The not-so-unlucky 13 include:
- The Four Horsemen Of LCF, the four directors of London Capital and Finance or connected companies to whom LCF on-lent money, who were arrested by the Serious Fraud Office and shortly thereafter released without any charge: Simon-Hume Kendall, CEO Andy Thomson, Elten Barker and Spencer Golding.
- Hume-Kendall’s wife Helen.
- Paul Careless, CEO of Surge Group which received a total of £60 million in commission for promoting London Capital & Finance.
- Former Tory Energy Minister Charles Hendry, who is one of five defendants accused of not doing enough to identify the fraud while serving on the board of LCF-linked companies.
- The other six defendants have not been named by the FT.
The lawsuit alleges that LCF’s purpose was to defaud bondholders. According to the lawsuit,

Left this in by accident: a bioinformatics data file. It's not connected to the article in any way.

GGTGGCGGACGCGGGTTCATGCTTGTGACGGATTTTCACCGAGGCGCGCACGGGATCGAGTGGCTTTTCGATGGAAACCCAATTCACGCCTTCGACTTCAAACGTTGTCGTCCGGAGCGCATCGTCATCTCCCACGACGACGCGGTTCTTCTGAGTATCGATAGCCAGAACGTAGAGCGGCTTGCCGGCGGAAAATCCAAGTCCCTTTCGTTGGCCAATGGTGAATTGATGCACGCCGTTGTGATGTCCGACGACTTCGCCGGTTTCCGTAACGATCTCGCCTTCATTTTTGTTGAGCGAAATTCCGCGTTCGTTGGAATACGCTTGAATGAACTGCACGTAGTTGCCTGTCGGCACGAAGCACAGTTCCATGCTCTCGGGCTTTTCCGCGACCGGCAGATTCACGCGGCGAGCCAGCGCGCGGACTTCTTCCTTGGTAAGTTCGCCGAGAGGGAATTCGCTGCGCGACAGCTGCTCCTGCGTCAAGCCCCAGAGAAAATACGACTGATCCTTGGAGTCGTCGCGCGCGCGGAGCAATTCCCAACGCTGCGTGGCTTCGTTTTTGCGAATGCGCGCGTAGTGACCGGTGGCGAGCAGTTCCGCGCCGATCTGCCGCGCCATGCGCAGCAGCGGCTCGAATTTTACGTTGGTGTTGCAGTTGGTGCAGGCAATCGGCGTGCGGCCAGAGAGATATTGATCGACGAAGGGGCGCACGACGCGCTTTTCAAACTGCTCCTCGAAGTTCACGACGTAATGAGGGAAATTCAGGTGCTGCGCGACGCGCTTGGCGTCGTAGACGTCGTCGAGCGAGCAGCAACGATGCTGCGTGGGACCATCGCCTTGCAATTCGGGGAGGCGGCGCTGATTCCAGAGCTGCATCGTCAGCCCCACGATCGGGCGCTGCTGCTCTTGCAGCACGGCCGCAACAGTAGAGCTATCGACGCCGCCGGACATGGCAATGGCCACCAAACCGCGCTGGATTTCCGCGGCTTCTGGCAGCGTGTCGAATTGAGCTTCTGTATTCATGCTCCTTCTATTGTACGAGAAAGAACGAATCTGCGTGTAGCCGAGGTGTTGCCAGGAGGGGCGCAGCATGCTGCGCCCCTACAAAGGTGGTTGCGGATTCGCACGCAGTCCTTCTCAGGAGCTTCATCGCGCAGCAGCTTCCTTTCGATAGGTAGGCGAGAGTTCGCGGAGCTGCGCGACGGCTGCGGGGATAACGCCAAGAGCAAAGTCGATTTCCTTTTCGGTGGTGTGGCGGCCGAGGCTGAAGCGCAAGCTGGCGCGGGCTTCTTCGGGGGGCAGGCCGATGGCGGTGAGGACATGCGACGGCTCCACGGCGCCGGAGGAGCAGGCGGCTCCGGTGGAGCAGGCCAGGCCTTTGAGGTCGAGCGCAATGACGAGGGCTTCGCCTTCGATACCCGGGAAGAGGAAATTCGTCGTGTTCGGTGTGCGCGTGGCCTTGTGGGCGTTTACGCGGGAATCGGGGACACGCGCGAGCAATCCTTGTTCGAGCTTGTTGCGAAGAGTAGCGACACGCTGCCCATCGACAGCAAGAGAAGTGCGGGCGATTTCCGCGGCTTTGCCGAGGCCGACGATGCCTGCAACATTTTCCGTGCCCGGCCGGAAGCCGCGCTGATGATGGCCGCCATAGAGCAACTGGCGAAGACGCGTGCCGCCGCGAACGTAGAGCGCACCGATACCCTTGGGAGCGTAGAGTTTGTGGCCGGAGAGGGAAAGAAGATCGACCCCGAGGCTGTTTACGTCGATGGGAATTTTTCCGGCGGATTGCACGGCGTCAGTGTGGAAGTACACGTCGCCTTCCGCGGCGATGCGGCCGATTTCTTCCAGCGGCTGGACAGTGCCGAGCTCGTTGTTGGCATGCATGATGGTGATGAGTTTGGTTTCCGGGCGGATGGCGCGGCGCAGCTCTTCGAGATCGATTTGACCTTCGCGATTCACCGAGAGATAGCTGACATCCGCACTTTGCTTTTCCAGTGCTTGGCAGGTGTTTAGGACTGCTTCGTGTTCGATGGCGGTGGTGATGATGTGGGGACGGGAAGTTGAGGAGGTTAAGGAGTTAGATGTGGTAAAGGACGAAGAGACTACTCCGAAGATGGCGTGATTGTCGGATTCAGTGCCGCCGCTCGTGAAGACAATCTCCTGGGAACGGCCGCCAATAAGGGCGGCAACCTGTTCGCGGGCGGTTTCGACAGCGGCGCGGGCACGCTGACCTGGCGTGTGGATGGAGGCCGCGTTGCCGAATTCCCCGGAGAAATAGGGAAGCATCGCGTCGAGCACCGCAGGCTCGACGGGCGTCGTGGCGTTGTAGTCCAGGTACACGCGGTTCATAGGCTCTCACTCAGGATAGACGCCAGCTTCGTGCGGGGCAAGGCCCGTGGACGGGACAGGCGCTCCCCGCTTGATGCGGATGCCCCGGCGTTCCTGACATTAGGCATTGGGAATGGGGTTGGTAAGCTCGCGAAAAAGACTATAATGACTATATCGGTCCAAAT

nearly 60 per cent of all of the investors’ cash — about £136m — was channelled to its executives either directly or via loans to companies they controlled or were connected to.
Add the £60m paid to Surge, and you only have at most £1 in every £5 invested by investors going into assets which might pay them a return, according to the administrators.
Although there is not a long history in the UK of the perpetrators of collapsed unregulated investment schemes having to give the money back, one wonders how many directors of unregulated investment schemes that have recently collapsed, or are in the process of collapsing, might be sleeping a little less easy in their beds.
It remains to be seen, probably over the next few years at a minimum, a) whether the administrators are successful in making the allegations stick against the defendants (who universally either vigorously denied wrongdoing or did not make any comment) and b) whether, if so, they can recover any assets.